Monday, August 12, 2013

A New Study On The Book Of Titus - Preview

Other than a few videos and some sermons that I found to be helpful I haven't really posted much of anything in several months. In order to correct that I am undertaking a short study of Paul's letter to Titus (and yes I know that I said a short study - those who know me know that whenever I do a study it tends to be anything but short. We'll see).

I decided to undertake this study because in the ESV's introduction to this book it states the following:

Paul instructed Titus to complete his assigned job of establishing overseers (elders) for the churches under his care. He described what sort of people these leaders should be ...

Think about that, Paul is, in this letter, describing the what sort of people the leaders of the Church of Jesus Christ should be. But I don't want to approach the study from the perspective of  if you want to be a leader in the church this is what your life should look like. Instead I want to approach it from the perspective that all that Paul is describing here is what a mature Christian's life should look like, and that the principles that he lays out in this letter are not limited to just those among us who are in positions of leadership (pastors, elders, deacons), these characteristics apply to all believers. After all, what Paul is really saying here to Titus is that he is to look at who the mature believers are in the churches that are under his care, and appoint those men to positions of leadership within these churches.

There are many other things that we will see in the short letter, but my plan is to tie them all back to this same topic - this is what it look like to be a mature believer in Christ.

And no, I am not saying that I have attained all of this in my own life, or that I don't have any work still to do. I am still growing just like everyone else and I am looking to this letter as an description of the things that I need to work on myself (and by work on what I mean is is that I need to surrender more and more to Christ and allow Him, through the power of His Holy Spirit, to make me more like Him. I am not in any way advocating any kind of works salvation). So as we work though this study know this, that if in the course of our time together you feel like your toes are being stepped on, mine were stepped on first.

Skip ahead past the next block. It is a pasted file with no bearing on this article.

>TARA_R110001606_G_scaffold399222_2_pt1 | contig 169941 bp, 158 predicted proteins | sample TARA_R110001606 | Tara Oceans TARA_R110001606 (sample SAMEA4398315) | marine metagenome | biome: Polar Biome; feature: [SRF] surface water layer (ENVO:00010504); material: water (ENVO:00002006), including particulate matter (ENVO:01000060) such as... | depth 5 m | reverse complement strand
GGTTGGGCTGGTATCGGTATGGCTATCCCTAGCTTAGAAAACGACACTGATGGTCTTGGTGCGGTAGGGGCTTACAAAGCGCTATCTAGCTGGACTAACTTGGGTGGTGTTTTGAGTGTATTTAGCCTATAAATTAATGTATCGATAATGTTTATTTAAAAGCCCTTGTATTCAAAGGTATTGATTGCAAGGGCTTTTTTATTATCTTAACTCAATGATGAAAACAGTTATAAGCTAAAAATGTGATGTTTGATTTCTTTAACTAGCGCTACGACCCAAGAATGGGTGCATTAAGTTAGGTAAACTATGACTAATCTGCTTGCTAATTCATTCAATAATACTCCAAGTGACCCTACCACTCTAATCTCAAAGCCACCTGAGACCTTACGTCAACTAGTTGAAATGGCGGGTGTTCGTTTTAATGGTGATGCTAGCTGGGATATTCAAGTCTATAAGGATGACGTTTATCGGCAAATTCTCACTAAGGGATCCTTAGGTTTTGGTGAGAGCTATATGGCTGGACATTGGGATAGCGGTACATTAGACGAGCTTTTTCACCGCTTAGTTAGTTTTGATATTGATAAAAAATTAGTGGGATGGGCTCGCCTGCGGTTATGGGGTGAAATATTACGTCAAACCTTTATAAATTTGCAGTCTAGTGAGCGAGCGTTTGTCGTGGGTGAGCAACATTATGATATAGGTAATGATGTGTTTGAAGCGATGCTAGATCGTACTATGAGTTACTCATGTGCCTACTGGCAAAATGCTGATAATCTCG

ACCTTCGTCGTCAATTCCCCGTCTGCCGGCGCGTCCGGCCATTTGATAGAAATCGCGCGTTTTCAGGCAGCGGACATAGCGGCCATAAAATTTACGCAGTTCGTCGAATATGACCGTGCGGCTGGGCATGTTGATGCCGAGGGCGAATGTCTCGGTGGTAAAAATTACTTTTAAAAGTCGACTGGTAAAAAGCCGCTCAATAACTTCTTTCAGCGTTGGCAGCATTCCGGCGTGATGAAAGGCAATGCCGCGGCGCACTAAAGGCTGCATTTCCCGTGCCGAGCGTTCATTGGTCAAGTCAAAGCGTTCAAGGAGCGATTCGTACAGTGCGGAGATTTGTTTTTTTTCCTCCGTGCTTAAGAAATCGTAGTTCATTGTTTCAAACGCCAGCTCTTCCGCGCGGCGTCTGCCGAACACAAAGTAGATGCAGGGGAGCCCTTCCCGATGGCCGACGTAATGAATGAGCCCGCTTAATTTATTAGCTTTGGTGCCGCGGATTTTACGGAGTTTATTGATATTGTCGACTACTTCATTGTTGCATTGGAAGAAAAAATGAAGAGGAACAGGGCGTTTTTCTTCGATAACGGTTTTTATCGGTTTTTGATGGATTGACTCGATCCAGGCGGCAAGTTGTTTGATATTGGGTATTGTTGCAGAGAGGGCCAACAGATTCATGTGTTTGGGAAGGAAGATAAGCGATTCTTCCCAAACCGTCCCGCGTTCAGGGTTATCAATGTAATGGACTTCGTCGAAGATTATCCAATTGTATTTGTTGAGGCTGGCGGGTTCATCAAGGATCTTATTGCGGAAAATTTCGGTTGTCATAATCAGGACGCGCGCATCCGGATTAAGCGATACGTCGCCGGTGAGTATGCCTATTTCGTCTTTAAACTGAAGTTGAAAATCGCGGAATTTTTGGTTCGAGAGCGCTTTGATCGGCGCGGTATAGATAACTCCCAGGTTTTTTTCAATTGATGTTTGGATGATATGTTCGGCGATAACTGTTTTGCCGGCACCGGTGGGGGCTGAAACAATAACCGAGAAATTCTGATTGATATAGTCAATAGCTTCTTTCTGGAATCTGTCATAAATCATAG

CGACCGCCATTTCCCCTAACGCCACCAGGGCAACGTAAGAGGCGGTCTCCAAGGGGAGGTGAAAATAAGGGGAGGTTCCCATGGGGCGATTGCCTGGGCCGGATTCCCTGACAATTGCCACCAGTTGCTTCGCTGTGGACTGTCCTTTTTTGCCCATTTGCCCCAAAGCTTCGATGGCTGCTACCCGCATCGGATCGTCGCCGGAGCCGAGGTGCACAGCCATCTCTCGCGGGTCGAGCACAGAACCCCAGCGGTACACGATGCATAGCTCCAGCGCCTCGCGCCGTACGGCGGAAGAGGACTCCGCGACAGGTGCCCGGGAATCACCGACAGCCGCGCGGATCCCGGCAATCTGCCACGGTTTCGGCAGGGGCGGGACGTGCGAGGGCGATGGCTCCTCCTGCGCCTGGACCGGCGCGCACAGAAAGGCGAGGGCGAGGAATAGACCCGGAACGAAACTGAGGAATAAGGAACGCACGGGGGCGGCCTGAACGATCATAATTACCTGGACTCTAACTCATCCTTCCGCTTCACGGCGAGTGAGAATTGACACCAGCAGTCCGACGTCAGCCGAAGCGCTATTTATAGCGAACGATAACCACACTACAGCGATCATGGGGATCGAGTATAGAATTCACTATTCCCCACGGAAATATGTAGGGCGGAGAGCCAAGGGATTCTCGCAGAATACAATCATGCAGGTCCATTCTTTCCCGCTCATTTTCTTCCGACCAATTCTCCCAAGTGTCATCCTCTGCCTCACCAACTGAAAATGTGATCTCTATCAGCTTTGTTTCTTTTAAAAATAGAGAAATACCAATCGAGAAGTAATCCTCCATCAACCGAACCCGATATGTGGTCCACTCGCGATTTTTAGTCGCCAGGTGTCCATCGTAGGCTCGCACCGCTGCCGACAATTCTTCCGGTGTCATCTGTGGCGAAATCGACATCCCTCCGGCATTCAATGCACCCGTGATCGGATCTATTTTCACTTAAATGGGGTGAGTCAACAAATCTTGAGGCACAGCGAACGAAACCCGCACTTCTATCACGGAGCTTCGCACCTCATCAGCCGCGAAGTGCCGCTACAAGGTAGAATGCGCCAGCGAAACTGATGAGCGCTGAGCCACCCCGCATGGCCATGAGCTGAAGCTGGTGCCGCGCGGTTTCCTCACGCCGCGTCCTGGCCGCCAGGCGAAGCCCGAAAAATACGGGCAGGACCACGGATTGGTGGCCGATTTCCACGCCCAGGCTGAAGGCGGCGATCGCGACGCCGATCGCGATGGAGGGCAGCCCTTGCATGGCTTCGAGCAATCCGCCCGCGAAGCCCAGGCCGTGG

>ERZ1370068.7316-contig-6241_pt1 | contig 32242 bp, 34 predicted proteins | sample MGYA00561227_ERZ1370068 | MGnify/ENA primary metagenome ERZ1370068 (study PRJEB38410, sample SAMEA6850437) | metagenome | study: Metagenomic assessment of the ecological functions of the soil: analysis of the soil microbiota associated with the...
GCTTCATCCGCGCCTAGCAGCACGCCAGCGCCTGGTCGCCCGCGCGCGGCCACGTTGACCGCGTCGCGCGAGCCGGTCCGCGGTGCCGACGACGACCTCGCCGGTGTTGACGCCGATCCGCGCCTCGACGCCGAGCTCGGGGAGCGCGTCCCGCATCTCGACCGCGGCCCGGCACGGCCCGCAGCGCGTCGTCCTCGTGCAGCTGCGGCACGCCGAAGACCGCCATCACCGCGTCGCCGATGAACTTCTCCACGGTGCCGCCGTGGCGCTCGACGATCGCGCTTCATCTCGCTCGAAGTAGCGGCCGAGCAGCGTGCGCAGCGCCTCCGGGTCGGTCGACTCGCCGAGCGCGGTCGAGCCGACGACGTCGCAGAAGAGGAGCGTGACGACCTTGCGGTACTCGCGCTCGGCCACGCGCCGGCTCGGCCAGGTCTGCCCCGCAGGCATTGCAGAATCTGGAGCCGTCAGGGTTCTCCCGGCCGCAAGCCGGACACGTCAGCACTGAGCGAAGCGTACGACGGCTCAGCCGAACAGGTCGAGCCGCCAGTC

In addition to this letter showing us what our lives in Christ should look like, this is also a letter that emphasizes evangelism. In  his introduction to Titus in The MacArthur New Testament Commentary, Dr. MacArthur writes:

Titus is an evangelistic letter whose ultimate purpose was to prepare the church for more effective witness to unbelievers... Paul knew that the saving truth of the gospel message falls on deaf ears when those proclaiming it live ungodly lives that show no evidence of redemption. When Christians live in open sin, they can hardly expect unbelievers to heed a message that purports to save men from sin. One of the most compelling testimonies a Christian can give is that of a righteous, holy, self-giving life. It was for that same reason that Paul reminded Christians on Crete that our Lord “gave Himself for us, that He might redeem us from every lawless deed and purify for Himself a people for His own possession, zealous for good deeds” (2:14). And it was for that reason that the Lord Himself commanded, “Let your light shine before men in such a way that they may see your good works, and glorify your Father who is in heaven” (Matt. 5:16).

God is a saving God, who saves people that they might live godly lives in order that others might also be saved through the proclamation of gospel truth supported by the testimony of transformed lives. God demonstrates His saving power through saved people. Although Paul was speaking in Titus 2:10 specifically of bond-slaves, the life of every Christian should “adorn the doctrine of God our Savior in every respect. For the grace of God has appeared,” he continues, “bringing salvation to all men” .[1]

I am looking forward to where God is going to take us in this study, and I hope to have the first post completed and up in the next day or two.

[1]MacArthur, John: Titus. Chicago : Moody Press, 1996, S. 0
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